An assessment was conducted for our departmental internship class (HORT 2010) for 1999–2003. With rare exceptions, all students majoring in Horticulture must complete 3 credits of HORT 2010, based on 480 hours of approved work, reports, a seminar, and evaluations. The course is graded pass/fail. An internship requirement was added to the Landscape Contracting major in 2000–01. Enrollment in HORT 2010 was greatest among students in the Turf Management option (TURF) in 3 of 5 years. Over the 5-year period, females averaged 27% of the enrollment in HORT 2010, in part because there was only one female TURF student. The mode for earned hours completed just before the semester of enrollment in HORT 2010 was 97, thus classing the typical intern as a rising Senior. Only 8% of the interns failed to graduate. A total of 126 students interned at 109 different sites, with 70% interning within Oklahoma. Four Oklahoma employers accounted for 23% of all internship employment. Feedback has led to documented program improvements, e.g., `Bilingual Horticultural Communications' was made available on campus via distance education in Spring, 2001; `Turfgrass Integrated Pest Management' was created and added to the TURF option sheet for 2001-2002; and `Personnel and Financial Management for Horticulture' was created and approved in 2005. In a 2000 alumni survey, 100% of responding, employed Horticulture alumni (19 of 19) rated their internship as helpful. The program has worked well and has contributed to student success.
A U.S. Environmental Protection Agency (EPA) voluntary program encourages the registration of pesticides that represent reduced risk to human health and the environment. A “reduced risk” designation for a pesticide depends on how its use will affect human health and the environment, pesticide resistance, and pesticide management. Prohexadione-Ca is a bioregulator being developed by BASF Corporation to control vegetative growth in apples with the effect of improving fruit production. BASF will petition the EPA to register prohexadione-Ca as a reduced risk pesticide in 1997 based on the following properties associated with its use: Prohexadione-Ca exhibits a very low mammalian toxicity and a low propensity for crop residues. Prohexadione-Ca rapidly dissipates in soil as a result of microbial metabolism and causes no detrimental ecological effects. There is no other hazard associated with the compound and no health risk for user or consumer is indicated. The use of prohexadione-Ca reduces the incidence of fireblight (and helps control this disease). The use of prohexadione-Ca reduces tree row spray volumes of other pesticides up to 25%. With these beneficial characteristics, prohexadione-Ca will fit exceptionally well into an Integrated Pest Management (IPM) program, providing another “reduced risk” justification for the registration of prohexadione-Ca. The current situation of accepting prohexadione-Ca as a reduced risk pesticide and its registration status will be discussed.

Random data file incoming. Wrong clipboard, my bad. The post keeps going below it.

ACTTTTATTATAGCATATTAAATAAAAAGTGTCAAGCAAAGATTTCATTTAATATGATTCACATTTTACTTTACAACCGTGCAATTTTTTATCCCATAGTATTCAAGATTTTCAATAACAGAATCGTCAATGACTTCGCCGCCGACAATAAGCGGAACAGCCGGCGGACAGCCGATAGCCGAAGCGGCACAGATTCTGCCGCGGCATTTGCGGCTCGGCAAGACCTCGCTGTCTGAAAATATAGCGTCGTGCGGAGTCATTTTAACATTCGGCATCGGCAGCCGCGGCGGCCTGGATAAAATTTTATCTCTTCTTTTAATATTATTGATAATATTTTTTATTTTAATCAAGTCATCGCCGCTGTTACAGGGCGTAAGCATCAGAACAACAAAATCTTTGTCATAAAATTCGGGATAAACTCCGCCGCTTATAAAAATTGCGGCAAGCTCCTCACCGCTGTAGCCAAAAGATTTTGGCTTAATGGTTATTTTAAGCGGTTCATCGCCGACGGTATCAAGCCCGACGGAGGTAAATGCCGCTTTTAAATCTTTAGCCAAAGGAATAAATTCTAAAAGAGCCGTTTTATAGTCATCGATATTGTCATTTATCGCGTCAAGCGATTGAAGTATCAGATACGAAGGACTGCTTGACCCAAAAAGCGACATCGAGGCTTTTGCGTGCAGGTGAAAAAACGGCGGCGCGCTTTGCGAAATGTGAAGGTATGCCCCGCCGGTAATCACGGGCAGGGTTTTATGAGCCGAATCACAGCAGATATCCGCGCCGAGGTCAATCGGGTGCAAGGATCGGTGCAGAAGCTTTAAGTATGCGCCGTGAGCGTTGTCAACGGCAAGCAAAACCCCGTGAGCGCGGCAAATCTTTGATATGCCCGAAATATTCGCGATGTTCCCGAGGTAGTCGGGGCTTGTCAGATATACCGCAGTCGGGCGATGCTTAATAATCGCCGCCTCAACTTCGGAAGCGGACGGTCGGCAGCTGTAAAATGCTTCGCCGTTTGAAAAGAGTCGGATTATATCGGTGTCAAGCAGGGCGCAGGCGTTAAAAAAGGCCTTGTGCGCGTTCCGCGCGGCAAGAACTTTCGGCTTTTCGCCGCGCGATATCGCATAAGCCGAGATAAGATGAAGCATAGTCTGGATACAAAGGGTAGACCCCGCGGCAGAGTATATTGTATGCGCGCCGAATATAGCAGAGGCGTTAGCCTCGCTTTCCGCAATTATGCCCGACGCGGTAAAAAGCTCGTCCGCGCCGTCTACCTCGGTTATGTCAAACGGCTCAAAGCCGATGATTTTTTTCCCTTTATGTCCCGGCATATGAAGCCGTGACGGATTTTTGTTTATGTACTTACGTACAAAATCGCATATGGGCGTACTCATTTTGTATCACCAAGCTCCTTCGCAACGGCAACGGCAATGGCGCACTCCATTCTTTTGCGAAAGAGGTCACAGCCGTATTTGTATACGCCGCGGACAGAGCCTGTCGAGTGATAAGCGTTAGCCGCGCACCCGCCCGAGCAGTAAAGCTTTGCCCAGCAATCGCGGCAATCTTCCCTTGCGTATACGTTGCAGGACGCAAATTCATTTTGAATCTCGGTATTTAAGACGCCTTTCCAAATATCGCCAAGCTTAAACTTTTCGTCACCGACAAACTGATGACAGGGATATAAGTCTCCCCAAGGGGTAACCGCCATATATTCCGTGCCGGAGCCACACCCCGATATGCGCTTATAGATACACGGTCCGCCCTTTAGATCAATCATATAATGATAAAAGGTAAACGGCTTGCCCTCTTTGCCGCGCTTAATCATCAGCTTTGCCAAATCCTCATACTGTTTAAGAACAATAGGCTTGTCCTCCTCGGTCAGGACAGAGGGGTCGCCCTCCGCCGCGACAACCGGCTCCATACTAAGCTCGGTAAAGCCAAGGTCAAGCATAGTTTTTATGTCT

Consumer concerns about pesticide residues and environmental degradation are having a significant impact on the California grape industry. Growers are using a variety of practices, from integrated pest management to certified organic production, to reduce the amount of pesticides and other synthetic inputs used in vineyards. This experiment was established to test selected sustainable cultural practices in a mature `Thompson Seedless' vineyard. Treatments included in the experiment were row middle management (cultivated vs. perennial legume cover crop) and nitrogen fertilization (compost vs. synthetic). Vine nutritional status, yield, fruit composition, pruning weight, and population levels of the variegated leafhopper were monitored each season (1992–1994). In addition, efforts were expanded during the 1994 season to include assessment of spider, herbivorous mite, and beneficial arthropod densities. Conventional cultural practices (cultivation and synthetic fertilizer) produced the highest yields during the 1992 and 1993 seasons. This result may have been due to the nutritional status of vines, which was generally better for the cultivation and synthetic fertilizer treatment, especially in 1992. In 1994, significant treatment effects on yield were not observed, indicating that legume cover crop plots had become fully established. Sustainable cultural practices had little impact on growth, fruit composition, or insect pest pressure. `Thompson Seedless' grapes were grown for three seasons without the use of insecticides or herbicides. Vine diseases were managed by cultural practices and application of sulfur.